GoDaddy and I have a bit of a hit and miss relationship but credit where it is due this top 10 list of social Media Mistakes does make sense.
Whether you’re starting a new business or optimising your current social strategy, you can sidestep these common blunders with a little knowledge and preparation.
1: Treating all social media platforms the same
Every social media platform is a different ecosystem with its own nuances. On Instagram, you can’t include clickable links in captions. Twitter has a 280 character limit for posts. LinkedIn is a strictly-professional network, while Pinterest thrives on creativity.
On certain platforms, you can, and should, tag accounts to cross-promote. On others, that would be bad form.
Bottom line, not all social platforms are created equal. Not even close.
So if you create one generic post and copy and paste for all your channels, you’ll see lacklustre results. What’s more, you likely don’t even need to be on every social media platform. Certain networks will make more sense and drive better results for your business than others.
How to avoid it: Do brief competitor research to see where similar businesses in your industry focus. Buffer explains which channels most businesses use. Unsurprisingly, the top three are Facebook, Twitter and Instagram.
Whereas, Hootsuite offers a look at the social platforms most used by audiences.
2 Creating an overly promotional social presence
A typical social media mistake is to treat your profile like a purely promotional vehicle. The online audience sees more than enough advertising. The Sprout Social 2019 Index report found that 35% of consumers will unfollow a brand if they post too many ads.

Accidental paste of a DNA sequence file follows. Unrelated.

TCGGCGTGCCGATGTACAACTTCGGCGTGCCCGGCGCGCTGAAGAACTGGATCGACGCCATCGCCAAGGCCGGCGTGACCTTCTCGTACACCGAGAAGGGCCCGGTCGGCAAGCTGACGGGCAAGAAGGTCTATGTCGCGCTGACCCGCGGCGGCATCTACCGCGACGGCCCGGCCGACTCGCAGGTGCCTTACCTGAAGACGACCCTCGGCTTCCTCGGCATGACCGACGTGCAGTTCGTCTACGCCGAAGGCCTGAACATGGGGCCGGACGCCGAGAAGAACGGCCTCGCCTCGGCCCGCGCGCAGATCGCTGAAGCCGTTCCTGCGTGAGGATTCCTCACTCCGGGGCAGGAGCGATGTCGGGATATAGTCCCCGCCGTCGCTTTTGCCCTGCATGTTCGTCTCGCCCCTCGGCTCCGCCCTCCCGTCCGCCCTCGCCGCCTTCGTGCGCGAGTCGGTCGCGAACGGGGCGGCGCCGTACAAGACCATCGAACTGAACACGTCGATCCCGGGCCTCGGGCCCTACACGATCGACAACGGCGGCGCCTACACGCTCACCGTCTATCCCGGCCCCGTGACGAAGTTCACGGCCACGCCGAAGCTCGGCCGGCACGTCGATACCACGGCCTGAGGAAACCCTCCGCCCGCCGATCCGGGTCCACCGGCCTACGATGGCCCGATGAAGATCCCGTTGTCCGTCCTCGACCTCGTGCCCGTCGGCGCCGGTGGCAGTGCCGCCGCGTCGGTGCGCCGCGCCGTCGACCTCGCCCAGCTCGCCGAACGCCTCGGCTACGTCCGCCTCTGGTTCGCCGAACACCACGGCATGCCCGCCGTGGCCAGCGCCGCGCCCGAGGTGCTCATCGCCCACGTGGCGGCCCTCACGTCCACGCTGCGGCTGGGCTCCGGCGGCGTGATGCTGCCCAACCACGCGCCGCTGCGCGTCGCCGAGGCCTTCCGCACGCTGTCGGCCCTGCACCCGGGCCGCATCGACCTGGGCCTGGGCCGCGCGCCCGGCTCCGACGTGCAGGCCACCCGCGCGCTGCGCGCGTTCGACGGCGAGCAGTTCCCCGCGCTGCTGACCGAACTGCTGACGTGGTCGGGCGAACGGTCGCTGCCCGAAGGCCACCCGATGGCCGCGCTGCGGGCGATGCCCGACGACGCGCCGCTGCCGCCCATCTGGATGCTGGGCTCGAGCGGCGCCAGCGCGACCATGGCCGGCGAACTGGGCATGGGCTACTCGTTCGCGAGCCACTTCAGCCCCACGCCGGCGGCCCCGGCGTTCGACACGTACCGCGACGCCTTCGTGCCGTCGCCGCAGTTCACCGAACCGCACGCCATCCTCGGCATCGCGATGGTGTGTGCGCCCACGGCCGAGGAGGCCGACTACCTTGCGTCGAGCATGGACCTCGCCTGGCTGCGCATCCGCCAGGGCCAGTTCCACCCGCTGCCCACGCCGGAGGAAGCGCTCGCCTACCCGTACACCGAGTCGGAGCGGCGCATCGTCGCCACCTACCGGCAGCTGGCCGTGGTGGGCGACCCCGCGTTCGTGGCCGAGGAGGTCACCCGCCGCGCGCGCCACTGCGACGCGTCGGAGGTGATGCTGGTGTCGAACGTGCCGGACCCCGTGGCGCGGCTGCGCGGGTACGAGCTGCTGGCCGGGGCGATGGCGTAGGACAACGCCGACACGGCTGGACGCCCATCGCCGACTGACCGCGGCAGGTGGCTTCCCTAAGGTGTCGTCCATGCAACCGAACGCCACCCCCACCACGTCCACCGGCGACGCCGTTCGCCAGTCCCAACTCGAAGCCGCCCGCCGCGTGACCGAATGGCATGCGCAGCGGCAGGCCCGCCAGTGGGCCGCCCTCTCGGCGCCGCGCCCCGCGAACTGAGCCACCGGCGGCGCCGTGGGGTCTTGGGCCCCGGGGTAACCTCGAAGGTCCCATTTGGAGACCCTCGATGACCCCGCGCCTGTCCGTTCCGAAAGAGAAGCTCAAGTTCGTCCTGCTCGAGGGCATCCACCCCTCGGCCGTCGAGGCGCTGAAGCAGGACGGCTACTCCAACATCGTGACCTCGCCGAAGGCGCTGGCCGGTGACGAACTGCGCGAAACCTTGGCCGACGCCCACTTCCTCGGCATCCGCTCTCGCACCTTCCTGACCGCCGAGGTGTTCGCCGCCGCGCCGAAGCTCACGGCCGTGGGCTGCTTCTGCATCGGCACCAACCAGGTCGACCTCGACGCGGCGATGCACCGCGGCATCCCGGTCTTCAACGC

Your social media presence should not be a billboard for your business, but instead a network to meaningfully connect with your community and share useful information. It should also serve as a knowledge centre and resource for you to gain valuable insights.
How to avoid it: Remember that social media is an opportunity to educate your audience, participate in relevant industry conversations, promote thought leadership and even recruit employees. For example, 84% of organisations use social media for talent acquisition, and 70% of employers use social media to screen and research potential candidates. Utilise your social platform like the robust tool that it is.
Practice social listening to figure out what posts and content resonate with your target audience.
Then, find the right mix of promotional vs. engaging posts for your business. Traditionally, marketers promoted the 3-to-1 ratio (three engaging posts to every promotion) or the 80/20 rule (80% of your posts should inform, educate and entertain, and 20% promote).
However, there are no hard-and-fast rules anymore. It truly depends on the brand and audience. Just don’t overdo it on promotions. Social media is not the place for hard selling.
3: Lacking a strategy
Developing a strategy is not easy—47% of marketers struggle to create one that supports their organisations goals. However, a strategy is absolutely essential before you spend any time or resources on social media marketing.